For 80 years, Social Security has been a key part of how Americans ensure their financial security after they retire. As reliable as Social Security has been, it has often gone through major changes, and 2016 will be an unusually active year for the program as important legal revisions take effect.

The biggest change to Social Security for 2016 is the elimination of the “file and suspend” strategy as it exists now. April 29 will be the last effective date investors are allowed to file and suspend. If you are eligible to file and suspend, and do so before April 29, your family members will still be able to claim spousal or children’s benefits based on your work history. However, you must have reached full retirement age to use the file and suspend strategy, and those who will not hit the 66-year-old mark by May will not qualify for the grandfathering provisions of the new law. You can still choose to suspend your benefits, but in doing so your spouse and children will also be forced to suspend any family benefits tied to your work record. Therefore, those who are old enough to consider file and suspend still have timeto implement the strategy, but the clock is ticking.

The second major change to Social Security this year relates to the restricted application or “file as a spouse first” strategy. The new law increases the age at which filing for spousal benefits is automatically deemed to be filing for one’s own retirement benefits from 66 to 70. Under previous law, this strategy involved filing a restricted application at age 66 or later to receive spousal benefits only, leaving your own retirement benefits to collect delayed retirement credits and grow. The law effectively makes restricted applications unavailable, since age 70 is the latest date at which one would wait to claim retirement benefits.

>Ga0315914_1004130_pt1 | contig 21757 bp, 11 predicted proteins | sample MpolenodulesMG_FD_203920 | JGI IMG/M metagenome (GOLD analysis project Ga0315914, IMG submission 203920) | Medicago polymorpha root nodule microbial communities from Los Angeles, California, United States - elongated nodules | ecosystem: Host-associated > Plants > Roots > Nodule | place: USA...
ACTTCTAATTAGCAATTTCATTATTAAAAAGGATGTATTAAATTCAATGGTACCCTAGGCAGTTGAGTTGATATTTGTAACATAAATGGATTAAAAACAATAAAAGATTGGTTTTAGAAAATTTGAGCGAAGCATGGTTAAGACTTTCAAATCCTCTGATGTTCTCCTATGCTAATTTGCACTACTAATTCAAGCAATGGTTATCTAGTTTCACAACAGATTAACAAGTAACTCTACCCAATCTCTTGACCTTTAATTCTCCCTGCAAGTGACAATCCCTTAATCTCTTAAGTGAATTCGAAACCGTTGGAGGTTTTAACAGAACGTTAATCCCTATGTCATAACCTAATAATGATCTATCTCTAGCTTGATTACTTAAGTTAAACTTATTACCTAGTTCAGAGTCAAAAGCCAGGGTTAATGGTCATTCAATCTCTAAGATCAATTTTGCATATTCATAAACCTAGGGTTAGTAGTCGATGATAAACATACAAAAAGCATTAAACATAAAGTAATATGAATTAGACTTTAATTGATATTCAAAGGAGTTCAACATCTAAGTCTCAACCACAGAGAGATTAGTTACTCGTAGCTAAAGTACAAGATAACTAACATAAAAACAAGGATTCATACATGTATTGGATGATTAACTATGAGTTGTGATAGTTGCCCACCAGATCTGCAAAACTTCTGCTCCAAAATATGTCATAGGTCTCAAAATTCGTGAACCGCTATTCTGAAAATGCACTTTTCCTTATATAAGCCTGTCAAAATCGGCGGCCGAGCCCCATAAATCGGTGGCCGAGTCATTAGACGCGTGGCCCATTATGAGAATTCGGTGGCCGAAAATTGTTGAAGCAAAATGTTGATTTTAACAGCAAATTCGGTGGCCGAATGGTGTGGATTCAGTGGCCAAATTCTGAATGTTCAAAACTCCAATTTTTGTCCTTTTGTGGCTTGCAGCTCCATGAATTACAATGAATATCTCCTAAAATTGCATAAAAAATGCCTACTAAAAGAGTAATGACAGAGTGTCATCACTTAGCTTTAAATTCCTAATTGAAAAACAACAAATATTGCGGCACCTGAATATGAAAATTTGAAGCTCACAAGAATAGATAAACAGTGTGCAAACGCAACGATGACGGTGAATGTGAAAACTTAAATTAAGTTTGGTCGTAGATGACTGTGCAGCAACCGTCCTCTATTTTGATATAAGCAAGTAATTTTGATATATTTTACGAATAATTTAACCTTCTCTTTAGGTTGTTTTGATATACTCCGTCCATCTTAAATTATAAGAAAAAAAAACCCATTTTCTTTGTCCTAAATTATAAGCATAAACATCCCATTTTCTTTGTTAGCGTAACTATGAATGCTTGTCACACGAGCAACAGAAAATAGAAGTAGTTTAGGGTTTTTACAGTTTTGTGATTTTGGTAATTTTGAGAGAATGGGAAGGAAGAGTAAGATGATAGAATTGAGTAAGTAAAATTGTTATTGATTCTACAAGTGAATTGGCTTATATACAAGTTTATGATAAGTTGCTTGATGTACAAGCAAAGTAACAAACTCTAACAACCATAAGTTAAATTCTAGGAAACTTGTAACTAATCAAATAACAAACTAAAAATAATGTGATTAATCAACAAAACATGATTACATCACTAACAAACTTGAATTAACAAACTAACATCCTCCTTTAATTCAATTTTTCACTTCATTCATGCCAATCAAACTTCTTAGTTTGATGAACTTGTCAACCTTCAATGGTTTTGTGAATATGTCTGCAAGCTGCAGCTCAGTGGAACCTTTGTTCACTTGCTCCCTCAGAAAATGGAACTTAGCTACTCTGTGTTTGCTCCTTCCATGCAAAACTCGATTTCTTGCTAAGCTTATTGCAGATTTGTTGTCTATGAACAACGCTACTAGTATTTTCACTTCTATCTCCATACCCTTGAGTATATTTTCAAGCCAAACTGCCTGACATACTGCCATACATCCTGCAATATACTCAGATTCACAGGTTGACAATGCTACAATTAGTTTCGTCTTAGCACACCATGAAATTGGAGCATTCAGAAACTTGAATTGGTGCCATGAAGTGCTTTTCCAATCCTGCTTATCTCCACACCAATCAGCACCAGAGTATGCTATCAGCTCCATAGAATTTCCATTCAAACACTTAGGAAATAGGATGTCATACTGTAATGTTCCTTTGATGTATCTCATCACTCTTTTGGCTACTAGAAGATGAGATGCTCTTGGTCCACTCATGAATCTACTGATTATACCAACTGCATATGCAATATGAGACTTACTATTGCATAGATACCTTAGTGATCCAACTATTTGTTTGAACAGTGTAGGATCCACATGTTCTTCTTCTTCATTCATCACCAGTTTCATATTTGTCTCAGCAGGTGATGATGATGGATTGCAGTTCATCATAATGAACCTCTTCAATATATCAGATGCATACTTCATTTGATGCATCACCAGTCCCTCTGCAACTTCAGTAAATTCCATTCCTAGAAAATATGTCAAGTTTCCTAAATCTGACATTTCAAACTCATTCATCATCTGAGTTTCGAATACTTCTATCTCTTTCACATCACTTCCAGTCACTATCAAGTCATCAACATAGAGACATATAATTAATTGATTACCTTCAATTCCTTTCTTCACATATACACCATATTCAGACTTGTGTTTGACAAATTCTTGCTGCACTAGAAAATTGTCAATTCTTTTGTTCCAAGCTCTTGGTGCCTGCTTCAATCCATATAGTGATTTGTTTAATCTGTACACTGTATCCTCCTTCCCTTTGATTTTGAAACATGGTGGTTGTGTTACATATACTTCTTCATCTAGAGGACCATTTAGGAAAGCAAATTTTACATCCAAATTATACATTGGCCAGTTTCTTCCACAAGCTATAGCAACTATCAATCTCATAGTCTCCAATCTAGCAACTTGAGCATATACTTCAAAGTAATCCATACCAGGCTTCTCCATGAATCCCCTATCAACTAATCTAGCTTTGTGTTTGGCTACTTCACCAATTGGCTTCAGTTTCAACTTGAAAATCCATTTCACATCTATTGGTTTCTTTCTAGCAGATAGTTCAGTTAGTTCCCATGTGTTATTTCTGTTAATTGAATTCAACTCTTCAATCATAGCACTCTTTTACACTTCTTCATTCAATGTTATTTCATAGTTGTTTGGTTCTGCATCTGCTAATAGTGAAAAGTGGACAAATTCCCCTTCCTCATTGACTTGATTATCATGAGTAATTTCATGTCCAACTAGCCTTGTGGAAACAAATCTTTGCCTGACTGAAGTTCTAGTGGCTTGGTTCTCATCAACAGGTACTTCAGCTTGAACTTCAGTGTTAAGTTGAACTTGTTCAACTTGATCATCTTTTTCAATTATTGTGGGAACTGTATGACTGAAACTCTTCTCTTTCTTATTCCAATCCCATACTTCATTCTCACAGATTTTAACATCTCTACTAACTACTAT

Those who turned 62 by the end of 2015 will still be able to file restricted applications when they reach full retirement age, even if it takes several years before they are actually eligible to do so. Those whose 62nd birthday is after January 1, 2016 will not be eligible to use the file-as-a-spouse-first strategy. For future planning purposes, that line in the sand at the beginning of 2016 will be important in determining and assessing available options.

Finally, there are a number of things that are actually not changing with Social Security for 2016. The most important of which is that monthly benefits will not have a cost-of-living adjustment this year. This is the first time in five years, and only the third time since COLAs were instituted in 1975, that this has been the case. In addition, several threshold amounts will stay the same in 2016. The wage base on which the government collects Social Security taxes will stay at $118,500, and the earned-income limits will stay at $15,720 for those younger than full retirement age all year, and $41,880 for those who hit their full retirement age during 2016.

In light of these developments, many investors will need to rethink their Social Security strategy. To determine what changes you may need to make to maximize Social Security benefits for you and your family, meet with a Wintrust Wealth Management Financial Advisor.